6. Miscellaneous Itemized Deductions
Certain itemized deductions are deductible to the extent they exceed 2% of your adjusted gross income. These items here include unreimbursed employee expenses, tax preparation fees and certain investment expenses. But unfortunately these items are not deductible under the AMT calculation.
7. Various Tax Credits
Many of the tax credits allowed when you calculate your regular income tax aren’t allowed when you calculate your AMT.
8. Incentive Stock Options
Generally there’s nothing to report for regular income tax purposes when you exercise an incentive stock option. But you do have to report income related to incentive stock options for AMT.
9. Long-Term Capital Gains
Long-term capital gains receive the same preferential tax treatment under the AMT as they do under the regular income tax. In theory, they shouldn’t cause you to pay alternative minimum tax. But in practice, it’s possible to be stuck with AMT liability because of a large capital gain. The reasons are a little complicated, but mainly have to do with the fact that a large capital gain reduces or eliminates the AMT exemption amount, which is designed to protect low-income taxpayers from having to pay alternative minimum tax.
10. Tax-Exempt Interest
Interest that’s exempt from the regular income tax may or may not be exempt from the AMT. It depends on complicated rules related to tax-exempt bonds. Accordingly, bonds that aren’t exempt from AMT generally pay a slightly higher rate of interest to compensate for the fact that they aren’t fully tax-exempt. Additionally, many mutual funds invest their money in bonds that aren’t exempt under the AMT to get a higher rate of interest. Their annual statement reports how much of the exempt interest dividend you received during the year is taxable under the AMT calculation.
11. Tax Shelters
The Tax Reform Act of 1986 severely curtailed the ability to reduce income tax through tax shelters. Yet there are still some legitimate ways of reducing tax liability through investments in certain types of partnership or limited liability company arrangements involving such activities as oil and gas drilling. The AMT provides reduced tax benefits for these activities. You should always explore the alternative minimum tax consequences (among other things) before investing in a tax shelter.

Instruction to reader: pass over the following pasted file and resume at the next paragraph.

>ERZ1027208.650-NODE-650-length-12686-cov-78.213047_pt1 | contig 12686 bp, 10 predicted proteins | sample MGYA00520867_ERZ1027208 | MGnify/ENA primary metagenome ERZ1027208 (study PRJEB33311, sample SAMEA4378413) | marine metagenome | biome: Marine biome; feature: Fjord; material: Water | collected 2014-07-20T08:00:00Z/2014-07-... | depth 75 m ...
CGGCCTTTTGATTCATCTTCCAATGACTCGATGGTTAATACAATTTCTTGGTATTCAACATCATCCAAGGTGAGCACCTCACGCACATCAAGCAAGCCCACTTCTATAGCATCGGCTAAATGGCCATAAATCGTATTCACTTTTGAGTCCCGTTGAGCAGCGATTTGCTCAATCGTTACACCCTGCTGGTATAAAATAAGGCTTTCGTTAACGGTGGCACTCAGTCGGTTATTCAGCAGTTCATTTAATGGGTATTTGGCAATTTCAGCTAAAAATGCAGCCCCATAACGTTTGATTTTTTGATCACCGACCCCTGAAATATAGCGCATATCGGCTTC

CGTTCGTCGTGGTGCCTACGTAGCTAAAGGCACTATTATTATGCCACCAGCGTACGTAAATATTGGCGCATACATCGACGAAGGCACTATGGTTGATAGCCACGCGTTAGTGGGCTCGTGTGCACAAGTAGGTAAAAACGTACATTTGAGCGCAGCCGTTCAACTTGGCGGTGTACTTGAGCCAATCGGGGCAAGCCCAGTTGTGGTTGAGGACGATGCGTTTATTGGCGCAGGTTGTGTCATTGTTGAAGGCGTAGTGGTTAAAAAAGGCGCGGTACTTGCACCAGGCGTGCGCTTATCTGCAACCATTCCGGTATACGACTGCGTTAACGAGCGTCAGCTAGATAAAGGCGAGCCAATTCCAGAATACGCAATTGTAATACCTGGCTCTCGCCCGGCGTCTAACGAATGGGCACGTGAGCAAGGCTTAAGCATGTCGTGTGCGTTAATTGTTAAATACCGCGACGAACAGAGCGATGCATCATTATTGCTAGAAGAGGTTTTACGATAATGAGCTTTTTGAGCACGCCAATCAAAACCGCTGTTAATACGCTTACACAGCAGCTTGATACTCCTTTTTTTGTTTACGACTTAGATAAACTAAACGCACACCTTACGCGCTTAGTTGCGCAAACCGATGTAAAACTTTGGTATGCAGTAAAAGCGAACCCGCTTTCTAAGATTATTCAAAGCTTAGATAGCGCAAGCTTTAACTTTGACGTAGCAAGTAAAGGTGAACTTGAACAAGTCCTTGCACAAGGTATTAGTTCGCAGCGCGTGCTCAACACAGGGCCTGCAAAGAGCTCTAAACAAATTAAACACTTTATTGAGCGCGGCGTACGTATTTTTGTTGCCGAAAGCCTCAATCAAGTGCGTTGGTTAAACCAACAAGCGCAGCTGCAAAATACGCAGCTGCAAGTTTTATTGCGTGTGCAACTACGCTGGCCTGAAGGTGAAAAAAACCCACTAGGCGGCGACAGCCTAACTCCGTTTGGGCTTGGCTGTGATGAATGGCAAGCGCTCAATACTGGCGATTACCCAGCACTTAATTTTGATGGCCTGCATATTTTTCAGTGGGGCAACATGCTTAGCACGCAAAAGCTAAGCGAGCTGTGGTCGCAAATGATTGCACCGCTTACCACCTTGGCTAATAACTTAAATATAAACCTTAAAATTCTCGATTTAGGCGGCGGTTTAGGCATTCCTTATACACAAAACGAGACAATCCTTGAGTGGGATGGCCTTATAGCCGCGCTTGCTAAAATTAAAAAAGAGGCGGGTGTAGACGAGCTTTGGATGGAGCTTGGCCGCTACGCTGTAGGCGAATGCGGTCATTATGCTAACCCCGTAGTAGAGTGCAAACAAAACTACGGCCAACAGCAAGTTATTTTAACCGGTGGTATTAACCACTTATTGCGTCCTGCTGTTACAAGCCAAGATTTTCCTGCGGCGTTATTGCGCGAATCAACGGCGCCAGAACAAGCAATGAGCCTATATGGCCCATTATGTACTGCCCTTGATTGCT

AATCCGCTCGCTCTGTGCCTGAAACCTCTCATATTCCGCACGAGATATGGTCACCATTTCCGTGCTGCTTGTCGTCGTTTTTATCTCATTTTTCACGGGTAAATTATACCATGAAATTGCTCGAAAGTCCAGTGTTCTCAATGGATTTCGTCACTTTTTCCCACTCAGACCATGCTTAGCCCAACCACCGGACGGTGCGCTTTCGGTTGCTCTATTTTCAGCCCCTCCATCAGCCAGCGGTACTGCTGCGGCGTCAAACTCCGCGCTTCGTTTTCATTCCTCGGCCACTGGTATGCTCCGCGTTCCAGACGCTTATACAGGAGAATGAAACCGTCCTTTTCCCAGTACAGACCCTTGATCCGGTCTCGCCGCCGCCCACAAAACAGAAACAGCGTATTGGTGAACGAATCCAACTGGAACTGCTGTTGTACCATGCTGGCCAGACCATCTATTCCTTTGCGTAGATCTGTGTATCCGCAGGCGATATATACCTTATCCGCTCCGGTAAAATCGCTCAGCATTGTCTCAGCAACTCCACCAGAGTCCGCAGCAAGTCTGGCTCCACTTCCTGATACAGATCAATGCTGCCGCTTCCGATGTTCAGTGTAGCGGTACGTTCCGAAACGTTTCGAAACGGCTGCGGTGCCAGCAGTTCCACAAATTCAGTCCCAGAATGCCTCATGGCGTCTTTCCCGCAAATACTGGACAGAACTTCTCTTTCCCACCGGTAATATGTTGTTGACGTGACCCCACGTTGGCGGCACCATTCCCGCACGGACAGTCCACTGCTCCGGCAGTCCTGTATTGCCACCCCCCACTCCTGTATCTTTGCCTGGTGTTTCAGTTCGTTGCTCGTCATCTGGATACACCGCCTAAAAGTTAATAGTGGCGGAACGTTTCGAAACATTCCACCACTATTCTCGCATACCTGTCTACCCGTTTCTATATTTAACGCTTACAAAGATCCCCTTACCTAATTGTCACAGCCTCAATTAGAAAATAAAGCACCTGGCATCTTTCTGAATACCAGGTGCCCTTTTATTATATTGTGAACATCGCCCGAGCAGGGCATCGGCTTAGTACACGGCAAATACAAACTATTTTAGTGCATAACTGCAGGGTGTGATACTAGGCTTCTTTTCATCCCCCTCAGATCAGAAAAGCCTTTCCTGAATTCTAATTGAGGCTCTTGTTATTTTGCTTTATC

If I’m up against AMT in one year, will that happen every year thereafter?
No. The AMT calculation is based on that year’s tax circumstances only. And here’s some more good news: a portion of your AMT liability — perhaps all — may reduce the tax you pay on future tax returns. The AMT credit you’re able to use in subsequent years depends on (1) how much credit is available, and (2) how much of the credit you can use.
To determine how much AMT credit is available, you have to calculate the alternative minimum tax under a different set of rules — sort of an alternative AMT. In essence you’re calculating how much of your alternative minimum tax liability came from timing items: items that allow you to delay reporting income, as opposed to items that actually reduce the amount of income or tax you report. If you’re lucky, your entire AMT will be available as a credit in future years. But some people find that only a small portion, or none at all, is available for use as a credit.
Next you have to determine how much of the credit you can use in the current year. You can only use the AMT credit in a year when you’re not paying alternative minimum tax. The amount of credit you can use is based on the difference between your regular tax and the tax calculated under the AMT rules.